Antonia Liess, Senior Lecturer

Stefan Weisner, Senior Professor

Per Magnus Ehde, Research Engineer

Josefin Nilsson, PhD student

John Strand, Hushållningssällskapet Halland


The project is financed by Swedish Environmental Protection Agency

Read more

Presentation of the project

The project at Swedish Environmental Protection Agency's web



The work in the wetlands has started. Here you see Stefan Weisner and Josefin Nilsson restoring the overgrown wetlands to a standardized volume. Pictures taken on the 27th of November 2020 (c) Antonia Liess.

The work in the wetlands has started. Here you see Stefan Weisner and Josefin Nilsson restoring the overgrown wetlands to a standardized volume. Pictures taken on the 27th of November 2020 (c) Antonia Liess.

March-May 2021

During March, April and May, we prepared the experimental wetland facility for this study.

In March, we shortened the outlet pipes in the shallow wetlands and drilled holes at the base of the outlet pipes in the wetlands optimized for water retention. After a few weeks of testing the design, we decided to fit nets around the outlet pipes to prevent the drilled holes from clogging. We also added measurement poles in order to easily monitor the decrease in water level.

1) Waterflow through the drilled hole at the base of the outlet pipe in a wetland optimized for water retention, viewed from above. The wetland is filled. Picture taken 2021-03-24. 2) Net and measurement pole fitted around the outlet pipe in a wetland optimized for water retention. Picture taken 2021-05-17.

The vegetation we cut and removed last summer and during the fall has started to grow back in the wetlands.

One of the wetlands in the facility. Picture taken 2021-05-17.

We began our first study period and took the first set of samples 2021-05-17.

June 2021

The first study period ended 2021-06-07. After two weeks of drought (no inflow), the wetlands optimized for water retention were emptied while the non-optimized wetlands remained almost full (see picture below). Now we will begin the second study period. A lot of vegetation has regrown in the wetlands at this point.

1) One of the wetlands not optimized for water retention. This wetland is still almost filled after two weeks of drought (no inflow). 2) One of the wetlands optimized for water retention. This wetland is emptied, apart for the deep part around the outlet pipe, after two weeks of drought (no inflow). Pictures taken 2021-06-07.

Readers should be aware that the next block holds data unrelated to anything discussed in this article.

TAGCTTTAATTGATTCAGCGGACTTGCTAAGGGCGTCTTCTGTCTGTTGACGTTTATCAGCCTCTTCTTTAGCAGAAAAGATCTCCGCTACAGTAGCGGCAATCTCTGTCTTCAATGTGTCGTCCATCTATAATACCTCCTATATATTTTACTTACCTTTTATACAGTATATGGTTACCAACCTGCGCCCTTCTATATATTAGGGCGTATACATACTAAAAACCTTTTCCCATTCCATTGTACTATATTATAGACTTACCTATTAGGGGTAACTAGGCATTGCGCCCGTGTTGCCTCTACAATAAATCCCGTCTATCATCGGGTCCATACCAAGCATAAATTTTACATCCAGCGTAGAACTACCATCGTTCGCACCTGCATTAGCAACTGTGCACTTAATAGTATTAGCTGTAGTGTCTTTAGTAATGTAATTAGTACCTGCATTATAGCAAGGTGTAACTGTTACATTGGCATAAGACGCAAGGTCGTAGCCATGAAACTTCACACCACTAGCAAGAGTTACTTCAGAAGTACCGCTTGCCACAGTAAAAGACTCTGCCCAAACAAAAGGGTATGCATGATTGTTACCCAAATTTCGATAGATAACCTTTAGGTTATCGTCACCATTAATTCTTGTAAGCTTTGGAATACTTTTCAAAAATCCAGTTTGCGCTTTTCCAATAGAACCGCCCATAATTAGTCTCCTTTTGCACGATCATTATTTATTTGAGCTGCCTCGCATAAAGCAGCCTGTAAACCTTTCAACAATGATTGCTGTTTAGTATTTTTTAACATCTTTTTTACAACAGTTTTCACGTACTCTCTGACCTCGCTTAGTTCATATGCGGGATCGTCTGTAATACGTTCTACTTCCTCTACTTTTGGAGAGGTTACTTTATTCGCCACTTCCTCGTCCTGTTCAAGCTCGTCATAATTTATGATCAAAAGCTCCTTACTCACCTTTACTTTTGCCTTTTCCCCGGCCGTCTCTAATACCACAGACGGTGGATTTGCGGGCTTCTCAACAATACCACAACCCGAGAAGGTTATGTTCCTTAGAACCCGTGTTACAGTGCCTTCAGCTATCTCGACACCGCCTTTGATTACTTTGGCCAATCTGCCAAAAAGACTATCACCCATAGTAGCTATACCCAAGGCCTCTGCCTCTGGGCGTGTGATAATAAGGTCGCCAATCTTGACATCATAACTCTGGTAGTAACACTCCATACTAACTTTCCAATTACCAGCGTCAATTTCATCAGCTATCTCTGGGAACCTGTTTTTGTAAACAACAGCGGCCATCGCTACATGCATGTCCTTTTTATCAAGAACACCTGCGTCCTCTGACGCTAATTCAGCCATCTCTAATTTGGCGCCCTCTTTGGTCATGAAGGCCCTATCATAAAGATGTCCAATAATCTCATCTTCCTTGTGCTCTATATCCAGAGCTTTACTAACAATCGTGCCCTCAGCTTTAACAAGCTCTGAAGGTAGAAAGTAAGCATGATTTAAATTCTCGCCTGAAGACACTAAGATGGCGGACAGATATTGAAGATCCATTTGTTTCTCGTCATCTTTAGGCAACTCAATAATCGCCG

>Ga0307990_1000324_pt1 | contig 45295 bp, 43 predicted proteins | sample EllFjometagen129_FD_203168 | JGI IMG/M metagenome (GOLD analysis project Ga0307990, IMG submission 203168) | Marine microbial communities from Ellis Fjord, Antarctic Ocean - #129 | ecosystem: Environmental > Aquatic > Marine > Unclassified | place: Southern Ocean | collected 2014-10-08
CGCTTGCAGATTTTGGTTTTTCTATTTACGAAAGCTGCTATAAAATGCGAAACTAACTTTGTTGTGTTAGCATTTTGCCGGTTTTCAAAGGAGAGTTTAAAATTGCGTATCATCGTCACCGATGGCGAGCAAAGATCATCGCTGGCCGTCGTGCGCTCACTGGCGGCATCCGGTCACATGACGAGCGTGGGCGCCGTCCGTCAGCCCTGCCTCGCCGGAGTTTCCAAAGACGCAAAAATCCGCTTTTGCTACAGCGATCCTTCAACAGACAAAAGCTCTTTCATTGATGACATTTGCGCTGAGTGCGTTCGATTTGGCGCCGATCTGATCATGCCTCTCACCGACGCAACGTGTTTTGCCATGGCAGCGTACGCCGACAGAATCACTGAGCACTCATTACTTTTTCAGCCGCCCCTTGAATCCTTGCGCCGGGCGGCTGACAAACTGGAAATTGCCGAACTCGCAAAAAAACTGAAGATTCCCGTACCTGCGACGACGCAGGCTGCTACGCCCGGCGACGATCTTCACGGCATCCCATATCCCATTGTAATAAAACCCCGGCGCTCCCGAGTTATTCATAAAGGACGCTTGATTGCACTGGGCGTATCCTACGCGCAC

On every sampling occasion we measure flow rates at each wetland inlet (unless inflows are turned off) and adjust them if needed, and measure flow rates at wetland outlets.

1) Inlet pipe in one wetland. 2) Ends of two outlet pipes.

We collect inlet water and gas samples from outlet pipes of tanks B, C and D. Outlet water samples are taken at the ends of wetland outlet pipes, and outlet gas samples are taken close to the outlet pipe inside each wetland.

Léa Velut and Maëlys Bockhoff, our French interns, collecting water and gas samples.

Water samples are analysed for nitrogen concentrations using a flow injection analyzer. Léa Velut is helping with these analyses as part of her internship project. We always collect two sets of gas samples: one set is sent to Joachim Audet for analysis, and one set is analysed by Maëlys Bockhoff as part of her internship project. Gas samples are analysed for concentrations of greenhouse gases using a gas chromatograph.

Flow injection analyzer and gas chromatograph used to analyse water and gas samples from the wetland facility.

July 2021

Throughout July, the experiment has progressed as planned. Samples have been collected and analyzed, and we have begun the data analyses. Although the wetlands in the facility differ in vegetation cover and composition, initial data analyses show relatively low variations in nitrogen removal within each treatment.

Two of the wetlands in the facility with different cover of emergent vegetation. Pictures taken 2021-07-26.

August 2021

Our French interns, Léa Velut and Maëlys Bockhoff from ENGEES (École Nationale du Génie de l'Eau et de l'Environnement de Strasbourg), have now finished their internship with us. We want to thank them once again for their exceptional work at the facility and in the lab. Both Léa and Maëlys wrote internship reports on their work with us. Léa’s report, How can hydrologic regime and optimization of water retention in wetlands affect nutrient removal?, can be downloaded here.

Front page to Léa Velut’s internship report.

Before Léa and Maëlys left, we took the last set of gas samples. The rest of the experiment will continue during this and next month.